Martha Graham and Isamu Noguchi: A multi-decade collaboration

Martha Graham and ensemble in Appalachian Spring, Photo: Library of Congress

This spring’s Meadows at the Winspear event included a performance by the Meadows Dance Ensemble and Meadows Symphony Orchestra of Martha Graham’s Appalachian Spring, one of the best known choreographic works of Graham’s repertoire, which premiered in 1944. For the production of this dance, Graham enlisted the collaboration of Aaron Copland, who won a Pulitzer Prize for the music, and the sculptor, Isamu Noguchi, who designed the spare set suggestive of prairie construction. Noguchi’s and Copland’s individual contributions to the ballet were both influenced by Shaker design. The rocking chair, featured prominently downstage in the dance was, according to Noguchi, “a Shaker rocking chair, a seat which is also a sculpture or a sculpture which may be a sat on.”[1] Clearly, the artist thought of these sets as an extension of sculpture in space. He reveals that he conceived of large spaces “as relationships to a whole.”[2]

While Noguchi is more widely known for his furniture and lamp designs, and his gardens, he also made a significant impact on theater design. He did his first set for a Noh dance in 1926, and his collaboration with Martha Graham began in 1935 for her ballet Frontier. Around this period of the thirties, his sister was in the Martha Graham Group, and his mother made costumes for the company. The sculptor also designed and made sets for other choreographers, including George Balanchine and Merce Cunningham. However, Noguchi’s professional relationship with Graham was the most significant collaboration of his career with a choreographer, and one that continued through several decades, culminating in twenty-five sets for her ballets.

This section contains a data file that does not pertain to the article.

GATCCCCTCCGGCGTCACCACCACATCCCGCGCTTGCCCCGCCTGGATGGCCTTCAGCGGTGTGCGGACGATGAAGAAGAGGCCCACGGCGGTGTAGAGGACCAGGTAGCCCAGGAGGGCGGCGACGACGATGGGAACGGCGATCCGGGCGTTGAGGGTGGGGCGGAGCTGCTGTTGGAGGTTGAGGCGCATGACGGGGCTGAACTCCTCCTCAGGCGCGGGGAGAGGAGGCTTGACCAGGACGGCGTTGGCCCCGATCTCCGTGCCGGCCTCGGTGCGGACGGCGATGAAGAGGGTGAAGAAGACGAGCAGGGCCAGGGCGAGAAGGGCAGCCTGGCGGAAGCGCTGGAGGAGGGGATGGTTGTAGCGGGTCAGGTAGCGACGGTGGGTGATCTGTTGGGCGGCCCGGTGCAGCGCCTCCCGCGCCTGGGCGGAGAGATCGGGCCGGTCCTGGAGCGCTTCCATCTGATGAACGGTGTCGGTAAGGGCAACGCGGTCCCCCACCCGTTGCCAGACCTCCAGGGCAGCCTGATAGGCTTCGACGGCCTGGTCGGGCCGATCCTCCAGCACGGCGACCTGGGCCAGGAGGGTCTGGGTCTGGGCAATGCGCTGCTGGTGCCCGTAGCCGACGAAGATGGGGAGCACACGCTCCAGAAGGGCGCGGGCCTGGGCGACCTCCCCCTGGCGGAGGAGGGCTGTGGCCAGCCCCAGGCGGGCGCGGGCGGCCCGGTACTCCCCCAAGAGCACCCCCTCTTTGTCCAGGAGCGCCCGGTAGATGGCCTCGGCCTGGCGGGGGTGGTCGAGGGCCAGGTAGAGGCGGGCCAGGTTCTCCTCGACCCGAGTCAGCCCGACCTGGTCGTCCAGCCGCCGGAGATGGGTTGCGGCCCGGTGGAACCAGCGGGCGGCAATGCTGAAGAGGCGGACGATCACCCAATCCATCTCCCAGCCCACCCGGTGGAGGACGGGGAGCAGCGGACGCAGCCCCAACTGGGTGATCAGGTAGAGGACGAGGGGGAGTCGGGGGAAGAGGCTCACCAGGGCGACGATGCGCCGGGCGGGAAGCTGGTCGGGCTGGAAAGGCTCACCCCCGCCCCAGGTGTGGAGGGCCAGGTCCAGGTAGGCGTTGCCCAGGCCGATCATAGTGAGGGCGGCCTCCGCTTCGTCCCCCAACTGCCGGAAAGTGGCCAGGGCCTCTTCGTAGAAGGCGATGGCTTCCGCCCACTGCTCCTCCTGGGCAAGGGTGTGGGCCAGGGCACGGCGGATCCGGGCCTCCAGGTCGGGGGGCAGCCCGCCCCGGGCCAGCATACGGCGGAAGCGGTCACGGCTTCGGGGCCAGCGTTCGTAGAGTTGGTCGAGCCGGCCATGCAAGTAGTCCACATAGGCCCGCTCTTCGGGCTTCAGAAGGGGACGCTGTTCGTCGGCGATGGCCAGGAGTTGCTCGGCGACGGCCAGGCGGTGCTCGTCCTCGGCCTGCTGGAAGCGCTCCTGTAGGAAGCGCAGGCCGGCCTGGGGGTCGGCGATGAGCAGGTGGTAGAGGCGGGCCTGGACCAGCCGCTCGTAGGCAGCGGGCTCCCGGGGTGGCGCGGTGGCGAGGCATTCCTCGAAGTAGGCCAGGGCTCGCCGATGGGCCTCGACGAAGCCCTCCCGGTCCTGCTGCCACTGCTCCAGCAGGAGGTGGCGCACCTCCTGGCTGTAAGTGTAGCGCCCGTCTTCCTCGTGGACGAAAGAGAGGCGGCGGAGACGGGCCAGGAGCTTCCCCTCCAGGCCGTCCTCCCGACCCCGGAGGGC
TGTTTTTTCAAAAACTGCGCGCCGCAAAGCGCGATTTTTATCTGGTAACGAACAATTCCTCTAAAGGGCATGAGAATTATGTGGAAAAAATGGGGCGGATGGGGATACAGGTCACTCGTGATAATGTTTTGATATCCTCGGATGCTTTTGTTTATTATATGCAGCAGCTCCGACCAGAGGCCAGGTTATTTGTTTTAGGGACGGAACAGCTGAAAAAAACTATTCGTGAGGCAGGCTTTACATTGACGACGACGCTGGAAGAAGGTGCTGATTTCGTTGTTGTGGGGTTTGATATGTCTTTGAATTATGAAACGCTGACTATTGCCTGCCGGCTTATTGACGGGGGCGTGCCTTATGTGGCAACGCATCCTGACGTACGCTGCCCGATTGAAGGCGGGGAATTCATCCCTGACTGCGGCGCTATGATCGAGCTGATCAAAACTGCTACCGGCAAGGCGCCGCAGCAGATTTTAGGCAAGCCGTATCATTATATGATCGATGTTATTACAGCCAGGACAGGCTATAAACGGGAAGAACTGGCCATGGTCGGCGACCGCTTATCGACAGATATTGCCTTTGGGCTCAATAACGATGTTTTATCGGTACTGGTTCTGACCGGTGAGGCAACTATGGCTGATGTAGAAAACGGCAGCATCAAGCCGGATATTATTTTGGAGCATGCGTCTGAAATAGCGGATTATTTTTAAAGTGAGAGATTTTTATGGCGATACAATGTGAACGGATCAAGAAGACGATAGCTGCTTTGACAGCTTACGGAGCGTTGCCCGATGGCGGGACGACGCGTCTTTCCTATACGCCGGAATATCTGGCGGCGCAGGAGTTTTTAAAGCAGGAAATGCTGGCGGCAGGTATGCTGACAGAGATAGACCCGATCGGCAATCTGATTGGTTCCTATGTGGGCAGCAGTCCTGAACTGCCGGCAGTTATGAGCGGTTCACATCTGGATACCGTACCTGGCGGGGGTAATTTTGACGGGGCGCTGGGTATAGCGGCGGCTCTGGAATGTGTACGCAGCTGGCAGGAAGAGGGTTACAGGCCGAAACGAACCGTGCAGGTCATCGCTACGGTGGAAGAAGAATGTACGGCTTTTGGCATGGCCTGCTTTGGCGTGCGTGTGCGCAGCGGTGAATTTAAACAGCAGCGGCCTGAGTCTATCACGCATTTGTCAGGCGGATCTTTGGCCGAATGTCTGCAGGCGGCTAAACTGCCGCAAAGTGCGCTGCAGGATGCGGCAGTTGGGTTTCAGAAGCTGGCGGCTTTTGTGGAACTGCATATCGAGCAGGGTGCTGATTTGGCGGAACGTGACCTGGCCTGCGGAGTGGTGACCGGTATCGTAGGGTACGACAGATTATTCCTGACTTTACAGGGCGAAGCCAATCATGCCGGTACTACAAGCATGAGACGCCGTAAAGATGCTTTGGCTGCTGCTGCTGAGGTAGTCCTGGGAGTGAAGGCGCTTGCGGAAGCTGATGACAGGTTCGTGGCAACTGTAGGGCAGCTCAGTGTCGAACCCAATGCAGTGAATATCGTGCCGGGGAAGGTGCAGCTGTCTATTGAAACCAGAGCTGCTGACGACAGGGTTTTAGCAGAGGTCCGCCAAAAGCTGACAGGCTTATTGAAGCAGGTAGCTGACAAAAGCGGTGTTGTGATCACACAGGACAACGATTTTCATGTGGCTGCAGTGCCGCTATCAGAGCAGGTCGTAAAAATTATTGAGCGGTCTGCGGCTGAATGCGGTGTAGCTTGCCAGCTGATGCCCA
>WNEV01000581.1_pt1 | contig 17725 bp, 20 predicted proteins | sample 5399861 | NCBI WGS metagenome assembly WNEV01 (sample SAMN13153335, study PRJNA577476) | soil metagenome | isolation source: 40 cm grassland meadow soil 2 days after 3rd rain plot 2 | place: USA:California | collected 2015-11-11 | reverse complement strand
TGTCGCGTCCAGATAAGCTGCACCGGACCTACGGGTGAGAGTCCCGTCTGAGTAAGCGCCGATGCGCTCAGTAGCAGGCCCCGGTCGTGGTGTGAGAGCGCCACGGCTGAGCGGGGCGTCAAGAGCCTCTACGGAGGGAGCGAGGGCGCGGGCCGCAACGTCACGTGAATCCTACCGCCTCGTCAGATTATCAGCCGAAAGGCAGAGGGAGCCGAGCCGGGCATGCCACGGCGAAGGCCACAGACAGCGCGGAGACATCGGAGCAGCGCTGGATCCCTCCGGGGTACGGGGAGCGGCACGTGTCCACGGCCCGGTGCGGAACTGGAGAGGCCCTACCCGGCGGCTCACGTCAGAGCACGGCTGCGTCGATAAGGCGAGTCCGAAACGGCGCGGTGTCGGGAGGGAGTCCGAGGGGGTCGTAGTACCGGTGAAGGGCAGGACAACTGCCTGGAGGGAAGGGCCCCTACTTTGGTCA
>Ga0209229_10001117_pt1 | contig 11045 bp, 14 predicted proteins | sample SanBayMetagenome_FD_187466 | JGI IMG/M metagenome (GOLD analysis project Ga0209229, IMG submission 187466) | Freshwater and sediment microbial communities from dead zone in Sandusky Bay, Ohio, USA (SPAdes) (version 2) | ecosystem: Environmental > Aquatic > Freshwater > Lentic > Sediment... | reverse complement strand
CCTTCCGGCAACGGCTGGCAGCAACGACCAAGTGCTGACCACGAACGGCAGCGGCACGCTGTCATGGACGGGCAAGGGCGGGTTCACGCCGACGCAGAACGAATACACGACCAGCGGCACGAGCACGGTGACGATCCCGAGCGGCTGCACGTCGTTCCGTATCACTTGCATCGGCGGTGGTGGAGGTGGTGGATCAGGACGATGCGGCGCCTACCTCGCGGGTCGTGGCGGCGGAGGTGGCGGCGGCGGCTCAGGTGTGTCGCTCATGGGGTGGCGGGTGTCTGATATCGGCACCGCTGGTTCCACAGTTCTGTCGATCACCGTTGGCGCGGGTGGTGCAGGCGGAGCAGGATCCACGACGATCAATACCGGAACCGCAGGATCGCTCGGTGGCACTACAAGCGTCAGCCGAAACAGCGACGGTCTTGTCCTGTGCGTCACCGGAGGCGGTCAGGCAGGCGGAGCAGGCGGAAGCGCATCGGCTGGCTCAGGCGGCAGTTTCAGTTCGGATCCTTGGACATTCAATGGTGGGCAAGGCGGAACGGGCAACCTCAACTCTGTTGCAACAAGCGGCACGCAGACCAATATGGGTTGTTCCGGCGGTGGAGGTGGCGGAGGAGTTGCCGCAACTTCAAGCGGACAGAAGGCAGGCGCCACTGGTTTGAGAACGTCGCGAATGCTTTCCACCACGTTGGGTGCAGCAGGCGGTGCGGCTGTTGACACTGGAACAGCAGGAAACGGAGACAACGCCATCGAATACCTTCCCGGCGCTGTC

Further reading

In addition to Robert Tracy’s Spaces of the Mind: Isamu Noguchi’s Dance Designs, please see the following titles for more about Noguchi’s life and his designs.

Ashton, Dore. Noguchi East and West. New York: Knopf, 1992.

Herrera, Hayden. Listening to Stone: the Art and Life of Isamu Noguchi. New York: Farrar, Straus and Giroux, 2015.

Rychlak, Bonnie. Design: Isamu Noguchi and Isamu Kenmochi. New York: Five Ties Pub. in association with the Isamu Noguchi Foundation and Garden Museum, 2007.

Wolf, Amy J. On Becoming an Artist: Isamu Noguchi and his Contemporaries, 1922 – 1960. Long Island City, New York: Isamu Noguchi Foundation and Garden Museum, 2010.

[1] Robert Tracy, Spaces of the Mind: Isamu Noguchi’s Dance Designs (New York: Limelight Editions, 2000), 44.

[2] Tracy, 4.

Beverly Mitchell | Assistant Director, Art and Dance Librarian | Hamon Arts Library

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